The former vice chairman of the Liberia Football Association (LFA), Mr. Willis D. Knuckles, Jr., died in Accra, Ghana, on Monday July 28, 2014, after a brief illness, family sources told the Daily Observer yesterday.In the 1980s, he was appointed as vice chairman of the Liberia Football Association, to head a team that changed the future of Liberian football for the better.Though the late President Samuel K. Doe held on to the chairmanship of the LFA, the operational aspects of the association were under his leadership.Knuckles was assisted by Mr. Paul E. Mulbah, as Chief of Operations, with the late Marcel E. Bertin as Secretary General.His administrative secretary was Mr. Harry M. Attoh. President Doe worked along with the team at the LFA, and reorganized the administration of football in the country.Under his leadership, major reforms were introduced, including the establishment of sub-committees and sub-associations throughout the country. They are still the bedrock of the Liberia Football Association.A regular soccer league was put into place and the traditional Invincible Eleven versus Mighty Barrolle regulars were replaced with a system.Knuckles supervised a new football association, and with effective administrative skills, backed by presidential support and funding, began football competitions that helped to bring out the George Weah generation.It was still under his administration that teams in the national league increased to 12, with clubs like Monrovia Black Star, Fulani FC (all in Monrovia) and Young Eagles of Harbel challenged the league’s dominance of Invincible Eleven, St. Joseph’s Warriors and Mighty Barrolle, to begin Liberia’s participation in continental tournaments.In fact Young Eagles were known as the giant killers, with goalkeeper John Dorbor as one of the nation’s best, despite his height advantage.Knuckles’ administration expanded the league and encouraged the formation of soccer teams that were fully supported by government agencies.For instance, LPRC-Oilers and NPA-Anchors were born in this period and with players being financially supported, (many were employed at the various corporations), and much attention was placed on the actual game performance.Unfortunately, Knuckles resigned his vice chairman position due to what was described as ‘policy differences’ with President Doe and was the publisher of the erstwhile SPORTS WORLD newspaper.It was later learned that Knuckles advised against spending money to get foreign nationals to play for the Lone Star, at the expense of developing local talent.After he resigned, Mr. Cletus S. Wotorson, (Grand Kru Senator), was appointed to his stead. Mr. Wotorson had succeeded by lifting basketball to another level and President Doe was convinced he was the best replacement and he did not disappoint him.When contacted yesterday, Sen. Wotorson told the Daily Observer, “I was in a state of shock and despair when I heard the announcement of Mr. Knuckles’ death. He was my best friend.”Sen. Wotorson added that the late Knuckles was very dependable and loyal who would go the extra mile for a friend. “He was approachable and well organized for a task, though not an engineer, he did excellently well at the Ministry of Public Works,” Sen. Wotorson said.He expressed his deepest condolences to the family and prayed for God’s support in this difficult time.Knuckles also held positions as Public Works Minister and Minister of Presidential Affairs of the Republic of Liberia in President Ellen Johnson-Sirleaf’s administration. He was Deputy Minister at the Ministry of Youth and Sports at the time of the 1980 coup d’etat.He was the founder of the Alpha Old Timers Football Club, and active player in the old timers’ league, till his recent illness, family sources said. It was during his administration at the LFA that the Sports Writers Association of Liberia, SWAL, was organized.He was also a member of the LFA Advisory Committee that reviews current activities of the Liberia Football Association with recommendations for President Musa Bility’s consideration. It is headed by Information Minister Lewis Brown.A spokesman for the Advisory Committee expressed condolences to the family and friends, and requested for God’s blessings for the family. Funeral arrangements will be announced later, a family source said.He is survived by his loving wife, Mrs. Hawa Sherman Knuckles, two daughters, Hawa Ellen and Ethel Virginia, a son, Willis III, grand children, several brothers, including Gabriel Knuckles, a sister, Bushin Knuckles and many other relatives.Share this:Click to share on Twitter (Opens in new window)Click to share on Facebook (Opens in new window)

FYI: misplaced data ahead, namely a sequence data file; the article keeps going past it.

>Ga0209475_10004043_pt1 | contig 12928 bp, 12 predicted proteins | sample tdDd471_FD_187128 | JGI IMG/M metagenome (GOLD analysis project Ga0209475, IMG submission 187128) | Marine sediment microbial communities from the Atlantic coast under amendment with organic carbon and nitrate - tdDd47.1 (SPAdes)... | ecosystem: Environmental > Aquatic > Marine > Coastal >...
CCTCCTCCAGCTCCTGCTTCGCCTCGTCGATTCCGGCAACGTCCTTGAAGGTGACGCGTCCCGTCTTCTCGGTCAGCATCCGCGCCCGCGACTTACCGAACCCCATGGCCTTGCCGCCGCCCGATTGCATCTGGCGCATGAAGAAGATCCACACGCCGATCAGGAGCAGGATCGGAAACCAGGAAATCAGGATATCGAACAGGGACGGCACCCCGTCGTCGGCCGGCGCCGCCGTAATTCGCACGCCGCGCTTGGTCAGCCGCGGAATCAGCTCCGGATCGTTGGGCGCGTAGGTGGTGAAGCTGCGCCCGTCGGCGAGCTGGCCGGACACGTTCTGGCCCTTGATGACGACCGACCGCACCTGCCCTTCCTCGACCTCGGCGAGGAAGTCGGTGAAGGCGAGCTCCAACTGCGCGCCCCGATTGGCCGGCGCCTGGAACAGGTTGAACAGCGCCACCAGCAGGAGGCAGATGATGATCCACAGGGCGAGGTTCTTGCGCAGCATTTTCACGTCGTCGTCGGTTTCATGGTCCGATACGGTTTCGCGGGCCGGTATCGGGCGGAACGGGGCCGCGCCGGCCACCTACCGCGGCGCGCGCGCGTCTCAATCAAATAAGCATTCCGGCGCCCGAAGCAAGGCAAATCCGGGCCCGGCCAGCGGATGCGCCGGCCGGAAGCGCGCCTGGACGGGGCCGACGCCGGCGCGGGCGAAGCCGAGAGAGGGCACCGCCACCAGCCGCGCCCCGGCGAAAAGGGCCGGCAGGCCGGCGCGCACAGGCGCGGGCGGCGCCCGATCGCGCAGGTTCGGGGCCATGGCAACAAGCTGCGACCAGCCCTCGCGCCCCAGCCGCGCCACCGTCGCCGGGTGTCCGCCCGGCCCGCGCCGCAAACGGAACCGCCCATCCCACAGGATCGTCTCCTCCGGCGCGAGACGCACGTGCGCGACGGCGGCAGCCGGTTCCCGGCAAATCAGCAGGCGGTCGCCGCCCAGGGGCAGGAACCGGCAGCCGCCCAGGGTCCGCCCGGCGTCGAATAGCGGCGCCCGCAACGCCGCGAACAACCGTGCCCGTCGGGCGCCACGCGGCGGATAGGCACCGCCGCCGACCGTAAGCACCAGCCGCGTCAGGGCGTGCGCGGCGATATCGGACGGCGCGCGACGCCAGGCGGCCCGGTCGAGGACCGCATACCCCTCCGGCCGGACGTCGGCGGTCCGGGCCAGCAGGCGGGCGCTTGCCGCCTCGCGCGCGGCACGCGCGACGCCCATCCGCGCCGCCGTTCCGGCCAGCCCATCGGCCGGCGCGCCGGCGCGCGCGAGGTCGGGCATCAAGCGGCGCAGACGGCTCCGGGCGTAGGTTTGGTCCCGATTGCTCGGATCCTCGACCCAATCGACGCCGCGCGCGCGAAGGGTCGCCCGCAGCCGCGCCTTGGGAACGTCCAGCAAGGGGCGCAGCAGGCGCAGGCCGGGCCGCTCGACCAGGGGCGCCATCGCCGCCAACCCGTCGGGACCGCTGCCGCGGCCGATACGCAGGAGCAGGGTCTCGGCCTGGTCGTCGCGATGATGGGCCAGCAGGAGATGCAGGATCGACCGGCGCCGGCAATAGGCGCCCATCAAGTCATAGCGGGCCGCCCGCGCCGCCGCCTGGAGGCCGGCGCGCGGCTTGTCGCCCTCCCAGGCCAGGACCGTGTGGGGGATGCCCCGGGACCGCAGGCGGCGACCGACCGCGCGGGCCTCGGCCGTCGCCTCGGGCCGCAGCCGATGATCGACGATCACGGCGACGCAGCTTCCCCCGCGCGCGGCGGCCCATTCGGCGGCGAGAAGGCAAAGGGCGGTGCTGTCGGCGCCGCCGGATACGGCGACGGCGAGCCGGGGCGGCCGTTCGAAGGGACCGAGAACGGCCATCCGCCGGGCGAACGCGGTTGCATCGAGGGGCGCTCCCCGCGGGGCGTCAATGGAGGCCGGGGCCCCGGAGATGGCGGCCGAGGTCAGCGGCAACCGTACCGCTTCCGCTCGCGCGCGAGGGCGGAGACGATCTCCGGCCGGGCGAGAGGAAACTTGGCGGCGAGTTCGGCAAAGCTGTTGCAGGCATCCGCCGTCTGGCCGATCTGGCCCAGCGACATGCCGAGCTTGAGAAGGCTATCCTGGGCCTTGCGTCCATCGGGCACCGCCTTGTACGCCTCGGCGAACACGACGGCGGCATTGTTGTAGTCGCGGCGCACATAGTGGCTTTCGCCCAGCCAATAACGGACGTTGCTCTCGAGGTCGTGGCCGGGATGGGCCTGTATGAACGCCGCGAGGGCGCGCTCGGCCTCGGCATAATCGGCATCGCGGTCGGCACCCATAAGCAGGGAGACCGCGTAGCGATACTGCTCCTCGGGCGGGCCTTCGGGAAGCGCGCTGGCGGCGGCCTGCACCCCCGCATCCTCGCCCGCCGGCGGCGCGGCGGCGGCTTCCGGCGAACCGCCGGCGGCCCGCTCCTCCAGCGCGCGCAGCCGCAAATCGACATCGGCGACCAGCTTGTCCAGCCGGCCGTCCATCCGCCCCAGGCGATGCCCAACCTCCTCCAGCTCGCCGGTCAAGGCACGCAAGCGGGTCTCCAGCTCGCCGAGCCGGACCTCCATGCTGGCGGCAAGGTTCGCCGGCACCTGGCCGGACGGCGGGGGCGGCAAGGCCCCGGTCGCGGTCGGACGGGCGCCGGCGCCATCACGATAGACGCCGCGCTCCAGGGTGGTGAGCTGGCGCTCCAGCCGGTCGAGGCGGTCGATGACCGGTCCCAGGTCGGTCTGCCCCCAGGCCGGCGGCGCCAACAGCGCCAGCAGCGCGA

MOST READ Brace for potentially devastating typhoon approaching PH – NDRRMC For the complete collegiate sports coverage including scores, schedules and stories, visit Inquirer Varsity. Read Next But from the rubble of the past season is where Pumaren hopes the Red Warriors will come out of as they aspire to go deep this time around.“It was a really disappointing season for us last year,” Pumaren said.FEATURED STORIESSPORTSWATCH: Drones light up sky in final leg of SEA Games torch runSPORTSSEA Games: Philippines picks up 1st win in men’s water poloSPORTSMalditas save PH from shutout“We are looking forward for a better performance this coming season and we’re hoping that the guys I’m relying on to deliver will deliver this time,” he said.Pumaren is putting Alvin Pasaol under the spotlight as the 6-foot-3 forward will be front and center in UE’s charge this season after a promising showing last year SEA Games in Calabarzon safe, secure – Solcom chief View comments Chief Justice Peralta on upcoming UAAP game: UP has no match against UST PLAY LIST 01:00Chief Justice Peralta on upcoming UAAP game: UP has no match against UST00:50Trending Articles00:50Trending Articles01:37Protesters burn down Iran consulate in Najaf01:47Panelo casts doubts on Robredo’s drug war ‘discoveries’01:29Police teams find crossbows, bows in HK university01:35Panelo suggests discounted SEA Games tickets for students02:49Robredo: True leaders perform well despite having ‘uninspiring’ boss02:42PH underwater hockey team aims to make waves in SEA Games WATCH: Streetboys show off slick dance moves in Vhong Navarro’s wedding UAAP SEASON 80 PREVIEW: UE Red Warriors156 viewsSportsVentuno Web Player 4.51 Typhoon Kammuri accelerates, gains strength en route to PH Kammuri turning to super typhoon less likely but possible — Pagasa UPLB exempted from SEA Games class suspension Don’t miss out on the latest news and information. Coach: Derrick PumarenLast Season: 3-11 (7th Place)Holdovers: Alvin Pasaol, Philip Manalang, Mark OlayonAdditions: Mark MalolesKey Losses: Bonbon Batiller, Edgar Charcos, Paul VarillaUniversity of the East had a failed campaign last year, finishing at the bottom of the standings with only three wins to show.ADVERTISEMENT “I expect him to carry the load for our team. He will be our leader for this season. He played well last season. In the first three to four games, he was still adjusting, but this season, I expect him to have a full blast right from the start,” he said.But it’s not just about Pasaol as the Red Warriors will also have guard Philip Manalang and team captain Mark Olayon giving Pumaren enough reasons to think that his team would be no pushover.“We are there. We’re getting there. As I’ve said, of course I’d be lying if we are not looking at the Final Four. We’re not just there for participation, but the objective right now is to better our performance last season because we disappointed the UE community,” he said.“That’s what I’m looking forward. And the team knows that. We are looking forward and hopefully, we’ll just play hard and compete with other teams.”ADVERTISEMENT Catriona Gray spends Thanksgiving by preparing meals for people with illnesses UAAP Season 80 Preview: Sablan vows different UST Tigers will show up LATEST STORIES LOOK: Venues for 2019 SEA Games